The National Rifle Association is often eager to jump into heated debates about guns. In case after case and lawsuit after lawsuit, they have rushed to get involved—usually when people are defending their concealed carry and open carry gun rights.
Those people are very often white.
Yet the NRA has been silent in the wake of Wednesday’s police killing of Philando Castile, a black man who was also a licensed concealed carrier of a gun, even though his legal right to a weapon played a key role in his death.
“He’s licensed, he’s carrying, so he’s licensed to carry,” Castile’s girlfriend, Diamond “Lavish” Reynolds, explained in the now-infamous Facebook Live video she recorded just moments after his shooting. “He let the officer know that he had a firearm and he was reaching for his wallet and the officer just shot him in his arm.”
No matter the heated political debate around the Second Amendment, the right to legally carry a gun in the U.S. is absolute. Castile was following the law and procedure, and yet he was still shot and killed by police.
On Thursday, I called the NRA and asked if it had issued, or planned on issuing, any comment about his death.
The woman who picked up the phone told me that they “might not put out any statement” about the matter.
What does that tell you?
Castile’s death is the most recent example of the strained relationship between black people and guns throughout American history. To put it bluntly: it shows that the Second Amendment has never really been meant for black people.
Evidence of this can be found even before America was officially a country. The first gun control law in the territory that is now the United States was passed in Virginia in 1640. It explicitly banned black people from owning guns, even if they were not slaves.
Over 200 years later, in 1857, the specter of black people with guns was a key factor in the notorious Dred Scott case. Scott was attempting to gain his citizenship and all the rights that came with it, but the court infamously ruled that “a negro, whose ancestors were imported into this country, and sold as slaves,” were not “intended to be included in the general words used in [the Constitution].”
One of the main reasons behind the decision was the fact that granting full constitutional rights to slaves would mean they could “keep and carry arms wherever they went,” the court ruled, continuing, “And all of this would be done in the face of the subject race of the same color, both free and slaves, and inevitably producing discontent and insubordination among them, and endangering the peace and safety of the State.”
Black people owning guns would upset the social order, so their rights were to be limited. Even after slavery ended, many Southern states enacted Black Codes which, in part, prevented the formerly enslaved population from owning guns.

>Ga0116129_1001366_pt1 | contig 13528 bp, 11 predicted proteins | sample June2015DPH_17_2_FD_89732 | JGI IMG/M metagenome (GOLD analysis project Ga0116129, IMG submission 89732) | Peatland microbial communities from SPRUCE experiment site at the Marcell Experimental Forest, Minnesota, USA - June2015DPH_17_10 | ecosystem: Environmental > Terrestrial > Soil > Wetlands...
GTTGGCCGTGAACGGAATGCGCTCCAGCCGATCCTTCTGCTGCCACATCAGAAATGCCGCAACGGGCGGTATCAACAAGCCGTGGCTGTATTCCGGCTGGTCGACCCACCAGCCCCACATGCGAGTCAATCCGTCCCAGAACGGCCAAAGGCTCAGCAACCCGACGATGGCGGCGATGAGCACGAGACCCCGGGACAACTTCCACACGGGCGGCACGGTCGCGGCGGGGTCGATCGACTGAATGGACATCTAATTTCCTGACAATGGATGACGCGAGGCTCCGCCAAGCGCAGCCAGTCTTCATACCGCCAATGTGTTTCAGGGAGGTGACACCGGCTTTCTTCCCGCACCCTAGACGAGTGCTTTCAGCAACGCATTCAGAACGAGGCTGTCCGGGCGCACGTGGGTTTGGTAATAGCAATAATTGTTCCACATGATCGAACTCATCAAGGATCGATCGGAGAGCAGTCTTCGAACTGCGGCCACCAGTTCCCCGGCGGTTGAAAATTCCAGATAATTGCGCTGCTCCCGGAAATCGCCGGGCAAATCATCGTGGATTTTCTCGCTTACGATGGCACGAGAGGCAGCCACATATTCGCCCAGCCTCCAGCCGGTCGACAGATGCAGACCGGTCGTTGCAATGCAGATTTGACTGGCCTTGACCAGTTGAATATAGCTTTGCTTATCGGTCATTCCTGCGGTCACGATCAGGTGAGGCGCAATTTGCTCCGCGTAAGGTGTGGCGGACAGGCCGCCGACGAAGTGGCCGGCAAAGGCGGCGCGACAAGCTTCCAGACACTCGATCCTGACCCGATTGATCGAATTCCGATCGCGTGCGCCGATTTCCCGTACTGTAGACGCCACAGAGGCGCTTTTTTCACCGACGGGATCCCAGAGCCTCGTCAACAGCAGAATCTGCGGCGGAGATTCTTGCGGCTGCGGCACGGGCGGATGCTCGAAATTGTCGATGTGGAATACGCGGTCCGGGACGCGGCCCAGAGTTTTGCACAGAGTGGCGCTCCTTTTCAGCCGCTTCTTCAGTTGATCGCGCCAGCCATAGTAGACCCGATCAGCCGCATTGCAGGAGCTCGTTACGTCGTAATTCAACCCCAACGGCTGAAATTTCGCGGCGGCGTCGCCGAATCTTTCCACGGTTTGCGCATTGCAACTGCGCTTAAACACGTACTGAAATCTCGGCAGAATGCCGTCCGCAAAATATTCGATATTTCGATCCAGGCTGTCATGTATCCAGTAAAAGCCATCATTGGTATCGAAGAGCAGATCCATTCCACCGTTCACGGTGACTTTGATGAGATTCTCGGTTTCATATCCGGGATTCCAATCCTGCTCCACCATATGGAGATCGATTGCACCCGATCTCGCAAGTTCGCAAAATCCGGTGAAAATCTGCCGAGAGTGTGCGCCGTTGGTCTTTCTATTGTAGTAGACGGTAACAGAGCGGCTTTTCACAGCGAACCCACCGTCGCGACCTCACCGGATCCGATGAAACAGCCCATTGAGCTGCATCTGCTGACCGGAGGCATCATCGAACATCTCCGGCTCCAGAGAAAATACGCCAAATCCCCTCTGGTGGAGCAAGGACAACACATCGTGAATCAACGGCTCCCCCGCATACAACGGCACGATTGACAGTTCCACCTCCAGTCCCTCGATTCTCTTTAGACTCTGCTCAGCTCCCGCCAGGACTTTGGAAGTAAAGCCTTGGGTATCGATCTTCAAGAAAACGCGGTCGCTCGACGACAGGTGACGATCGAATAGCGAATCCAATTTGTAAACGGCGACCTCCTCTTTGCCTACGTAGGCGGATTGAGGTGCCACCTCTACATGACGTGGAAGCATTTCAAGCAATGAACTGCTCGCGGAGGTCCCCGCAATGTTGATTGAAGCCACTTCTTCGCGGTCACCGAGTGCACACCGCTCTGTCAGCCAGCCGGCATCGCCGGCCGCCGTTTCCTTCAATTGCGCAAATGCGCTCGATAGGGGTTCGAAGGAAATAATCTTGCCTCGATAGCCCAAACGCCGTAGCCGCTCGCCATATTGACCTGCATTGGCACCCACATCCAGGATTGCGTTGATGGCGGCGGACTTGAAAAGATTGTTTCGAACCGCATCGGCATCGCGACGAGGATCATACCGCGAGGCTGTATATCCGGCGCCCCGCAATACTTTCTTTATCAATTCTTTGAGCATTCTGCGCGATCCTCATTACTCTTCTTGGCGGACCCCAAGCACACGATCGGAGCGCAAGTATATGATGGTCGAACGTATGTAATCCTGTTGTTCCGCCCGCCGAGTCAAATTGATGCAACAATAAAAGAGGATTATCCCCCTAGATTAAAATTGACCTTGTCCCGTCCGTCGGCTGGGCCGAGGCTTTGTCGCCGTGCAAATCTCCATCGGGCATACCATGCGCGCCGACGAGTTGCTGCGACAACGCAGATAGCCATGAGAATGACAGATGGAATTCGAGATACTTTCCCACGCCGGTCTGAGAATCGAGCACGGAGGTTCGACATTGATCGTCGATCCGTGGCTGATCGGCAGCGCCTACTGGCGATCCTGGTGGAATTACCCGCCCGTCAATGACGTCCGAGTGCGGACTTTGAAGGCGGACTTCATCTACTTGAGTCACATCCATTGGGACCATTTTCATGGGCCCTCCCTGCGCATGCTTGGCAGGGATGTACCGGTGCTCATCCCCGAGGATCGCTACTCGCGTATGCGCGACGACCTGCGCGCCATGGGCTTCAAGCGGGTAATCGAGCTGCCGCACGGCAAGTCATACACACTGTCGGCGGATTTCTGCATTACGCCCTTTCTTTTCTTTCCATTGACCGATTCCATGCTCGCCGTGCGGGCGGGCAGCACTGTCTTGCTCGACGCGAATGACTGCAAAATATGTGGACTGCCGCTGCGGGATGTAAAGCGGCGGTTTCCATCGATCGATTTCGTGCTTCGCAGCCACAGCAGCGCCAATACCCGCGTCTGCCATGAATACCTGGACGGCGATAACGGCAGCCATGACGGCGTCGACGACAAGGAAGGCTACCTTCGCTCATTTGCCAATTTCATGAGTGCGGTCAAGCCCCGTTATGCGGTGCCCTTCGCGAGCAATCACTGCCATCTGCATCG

In his seminal book Black Man with a Gun: A Responsible Gun Ownership Manual for African-Americans, author Kenneth V.F. Blanchard detailed how the impact of these policies trickled down through generations. Citing an oral history, he described how his grandmother’s grandmother, a slave, internalized the laws.
“To save her sons, she made sure that they would not touch, look at or think too hard about owning a gun because it would mean certain death,” he wrote.
Things have not changed much in the past few decades. Nominally, black people do have the same gun rights as the rest of the population, but exercising that right has always carried a burden of paranoia and hinted provocation, as Philando Castile’s killing shows.
After Martin Luther King Jr.’s home was firebombed in 1956, he applied for a concealed carry permit for his self-defense in the state of Alabama. In those days, local police had the right to determine who could and couldn’t get a license. King’s application was denied, despite the fact that his life was threatened routinely, and that he wound up getting assassinated.
Fear of blackness was the pretext behind then-California Governor Ronald Reagan’s decision in 1967 to sign a law that made it illegal to openly carry firearms in the state. Just before the law’s passage, a group of Black Panthers openly carried their guns into the state Capitol Building, in an act that terrified mainstream white America. The law had the full backing of the NRA
Nearly 50 years later, black people still aren’t protected by gun laws that shield white Americans.
After Philando Castile’s death, his mother, Valerie Castile, told CNN that Philando and his sister, who also had a concealed carry permit, had talked about whether the laws permitting them to carry weapons would protect them.
“My daughter said, ‘You know what, I don’t even want to carry my gun because I’m afraid they’ll shoot me first and ask questions later,’” she said.
Sadly, her fears were proven justified.